Mariinsky Theatre

Attila

dramma lirico in a prologue and three acts

performed in Italian (the performance will have synchronised Russian supertitles)
Maria Guleghina and Ildar Abdrazakov in the opera

Performers

Credits

Music by Giuseppe Verdi
Libretto by Temistocle Solera after Friedrich Ludwig Zacharias Werner’s tragedy Attila, König der Hunnen, revised by Francesco Maria Piave
Musical Director and Conductor: Valery Gergiev
Conductor: Luciano Di Martino
Director: Arturo Gama
Production Designer: Frank Philipp Schlößmann
Costume Designers: Frank Philipp Schlößmann and Hanne Loosen
Lighting Designer: Yevgeny Ganzburg
Video Graphics Designer: Alexander Logvinov
Musical Preparation: Alla Brosterman
Principal Chorus Master: Andrei Petrenko
Concert Masters: Tatiana Sinelnikova & Ilona Yansons
Chorus Masters: Pavel Petrenko & Dmitry Ralko
Italian language coach: Maria Nikitina

SYNOPSIS

Aquileia and the Adriatic lagoons and the environs of Rome, circa mid 5th century.

Prologue
As Attila and his warriors have triumphed over Italy, Attila’s prisoners include Odabella, the daughter of the ruler of Aquileia who fell on the battlefield. Odabella creates a great impression on Attila. He presents her with his sword and takes her into his entourage. Ezio, a Roman general, comes to parley with Attila, but the latter rejects his proposal. Meanwhile Foresto, Odabella’s betrothed, arrives at Rio-Alto and urges the refugees from Aquileia to build a new city – Venice.

Act I
Meeting Foresto, Odabella convinces him that she has not betrayed the Italian cause. She was merely awaiting an opportunity to settle accounts with the tyrant and kill him. Meanwhile, Attila is trying to shake off the memory of a nightmare he had the previous night: an imposing old man barred the Huns’ road to Rome. But his courage fails when the nightmare becomes a reality. Pope Leo enters the camp to prevent Attila’s advance on Rome. Attila recognises in him the old man from his dreams.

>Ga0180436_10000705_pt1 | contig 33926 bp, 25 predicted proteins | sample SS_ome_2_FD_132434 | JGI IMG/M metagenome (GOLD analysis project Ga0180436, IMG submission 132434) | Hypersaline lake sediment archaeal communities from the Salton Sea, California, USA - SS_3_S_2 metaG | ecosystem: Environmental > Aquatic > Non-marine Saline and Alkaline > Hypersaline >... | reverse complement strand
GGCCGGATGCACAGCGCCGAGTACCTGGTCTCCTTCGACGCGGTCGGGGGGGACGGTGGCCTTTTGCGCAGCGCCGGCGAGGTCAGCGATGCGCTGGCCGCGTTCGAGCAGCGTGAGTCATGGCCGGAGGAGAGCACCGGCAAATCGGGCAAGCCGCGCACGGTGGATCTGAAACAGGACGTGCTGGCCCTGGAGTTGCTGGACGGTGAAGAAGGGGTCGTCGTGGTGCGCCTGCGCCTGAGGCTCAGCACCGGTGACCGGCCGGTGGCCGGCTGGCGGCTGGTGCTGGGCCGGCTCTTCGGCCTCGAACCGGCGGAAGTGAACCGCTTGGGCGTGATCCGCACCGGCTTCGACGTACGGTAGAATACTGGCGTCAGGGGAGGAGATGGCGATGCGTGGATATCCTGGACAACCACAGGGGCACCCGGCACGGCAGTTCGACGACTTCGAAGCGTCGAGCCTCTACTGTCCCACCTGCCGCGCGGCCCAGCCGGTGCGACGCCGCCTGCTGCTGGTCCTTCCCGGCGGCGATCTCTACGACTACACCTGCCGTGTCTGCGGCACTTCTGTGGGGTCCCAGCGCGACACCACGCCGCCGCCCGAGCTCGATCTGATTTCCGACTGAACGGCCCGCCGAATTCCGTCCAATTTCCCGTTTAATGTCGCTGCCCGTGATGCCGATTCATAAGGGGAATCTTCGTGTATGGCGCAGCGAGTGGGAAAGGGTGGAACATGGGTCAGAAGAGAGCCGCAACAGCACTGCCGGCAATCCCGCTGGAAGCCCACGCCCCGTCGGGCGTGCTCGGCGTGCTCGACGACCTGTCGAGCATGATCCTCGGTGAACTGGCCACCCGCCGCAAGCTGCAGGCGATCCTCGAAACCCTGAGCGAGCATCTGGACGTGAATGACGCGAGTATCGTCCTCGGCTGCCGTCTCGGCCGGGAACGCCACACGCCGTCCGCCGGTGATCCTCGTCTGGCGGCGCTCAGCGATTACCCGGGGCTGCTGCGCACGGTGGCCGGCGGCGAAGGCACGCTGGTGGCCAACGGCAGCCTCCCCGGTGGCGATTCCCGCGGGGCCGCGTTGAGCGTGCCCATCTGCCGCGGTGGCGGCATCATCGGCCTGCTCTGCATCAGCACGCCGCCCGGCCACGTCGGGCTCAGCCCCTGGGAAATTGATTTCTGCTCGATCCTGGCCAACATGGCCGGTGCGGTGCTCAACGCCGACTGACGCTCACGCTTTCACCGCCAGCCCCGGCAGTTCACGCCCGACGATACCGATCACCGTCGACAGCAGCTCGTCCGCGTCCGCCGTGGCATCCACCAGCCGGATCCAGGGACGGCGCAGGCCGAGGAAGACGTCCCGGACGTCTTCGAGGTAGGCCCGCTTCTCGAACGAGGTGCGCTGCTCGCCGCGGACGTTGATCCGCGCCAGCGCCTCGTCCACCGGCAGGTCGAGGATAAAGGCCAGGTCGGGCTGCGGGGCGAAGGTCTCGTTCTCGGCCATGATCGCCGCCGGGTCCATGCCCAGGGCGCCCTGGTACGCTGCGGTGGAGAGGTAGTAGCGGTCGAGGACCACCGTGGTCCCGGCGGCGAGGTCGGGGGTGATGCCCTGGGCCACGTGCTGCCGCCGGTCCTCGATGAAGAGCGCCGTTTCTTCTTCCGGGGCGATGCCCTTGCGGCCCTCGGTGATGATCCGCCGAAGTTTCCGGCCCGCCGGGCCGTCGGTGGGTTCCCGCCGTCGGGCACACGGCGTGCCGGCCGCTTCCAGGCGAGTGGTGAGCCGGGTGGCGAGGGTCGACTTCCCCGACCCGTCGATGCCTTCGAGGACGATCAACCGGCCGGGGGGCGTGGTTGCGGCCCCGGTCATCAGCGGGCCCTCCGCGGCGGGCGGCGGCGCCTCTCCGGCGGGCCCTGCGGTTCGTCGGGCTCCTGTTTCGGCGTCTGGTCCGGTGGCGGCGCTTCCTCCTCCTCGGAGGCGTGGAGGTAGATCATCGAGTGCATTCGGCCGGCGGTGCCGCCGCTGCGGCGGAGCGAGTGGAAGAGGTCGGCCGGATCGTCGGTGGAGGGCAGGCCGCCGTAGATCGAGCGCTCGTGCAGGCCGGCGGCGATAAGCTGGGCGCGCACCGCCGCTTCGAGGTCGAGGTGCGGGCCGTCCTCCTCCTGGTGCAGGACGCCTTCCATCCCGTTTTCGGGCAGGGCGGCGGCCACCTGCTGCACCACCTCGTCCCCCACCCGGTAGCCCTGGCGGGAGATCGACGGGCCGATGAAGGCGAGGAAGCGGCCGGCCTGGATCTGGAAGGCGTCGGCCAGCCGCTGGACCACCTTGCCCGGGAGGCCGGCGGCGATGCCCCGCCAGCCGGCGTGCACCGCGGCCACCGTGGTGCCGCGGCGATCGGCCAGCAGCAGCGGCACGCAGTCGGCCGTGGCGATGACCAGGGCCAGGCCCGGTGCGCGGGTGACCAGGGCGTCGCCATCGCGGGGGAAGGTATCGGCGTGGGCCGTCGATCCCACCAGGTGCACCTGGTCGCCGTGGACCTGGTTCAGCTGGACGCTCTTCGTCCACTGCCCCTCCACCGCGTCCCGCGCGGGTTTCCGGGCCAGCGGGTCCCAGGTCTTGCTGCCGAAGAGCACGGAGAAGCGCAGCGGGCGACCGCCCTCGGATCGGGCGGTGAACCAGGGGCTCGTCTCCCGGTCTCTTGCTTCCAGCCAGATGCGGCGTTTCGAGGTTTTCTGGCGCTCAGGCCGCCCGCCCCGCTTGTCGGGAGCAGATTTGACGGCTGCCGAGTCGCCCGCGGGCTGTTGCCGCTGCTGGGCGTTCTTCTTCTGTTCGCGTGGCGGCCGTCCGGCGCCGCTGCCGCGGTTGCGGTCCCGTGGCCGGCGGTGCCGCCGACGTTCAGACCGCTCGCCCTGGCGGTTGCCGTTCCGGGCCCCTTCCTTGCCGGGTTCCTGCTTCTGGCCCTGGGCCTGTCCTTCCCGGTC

Act II
Foresto and Ezio, a guest at one of Attila’s banquets, lay plans for the defeat of the Huns. Foresto reveals that tonight the Huns’ leader is to be poisoned – the Roman warriors must be at the ready to attack the enemy camp at any moment. Sinister omens darken the atmosphere at the feast, and the king is only saved from being poisoned by Odabella’s intervention: unwilling to cede the right to revenge to anyone else, she warns Attila of the attempt on his life.
Attila declares that she shall be his bride the next day and then he will lead his warriors to Rome. Taking advantage of the general rejoicing, the girl urges Foresto, who has tried to poison Attila, to flee.

Act III
During the wedding ceremony, the Romans surround the Huns’ camp and, when they attack, Odabella stabs Attila.


Listen to a soundbite

World premiere: 17 March 1846, La Fenice, Venice
Premiere of this production: 13 July 2010, Mariinsky Theatre, St Petersburg

Running time 2 hours 20 minutes
The performance has one interval

Age category 12+

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The highlighting of performances by age represents recommendations.

This highlighting is being used in accordance with Federal Law N139-FZ dated 28 July 2012 “On the introduction of changes to the Federal Law ‘On the protection of children from information that may be harmful to their health and development’ and other legislative acts of the Russian Federation.”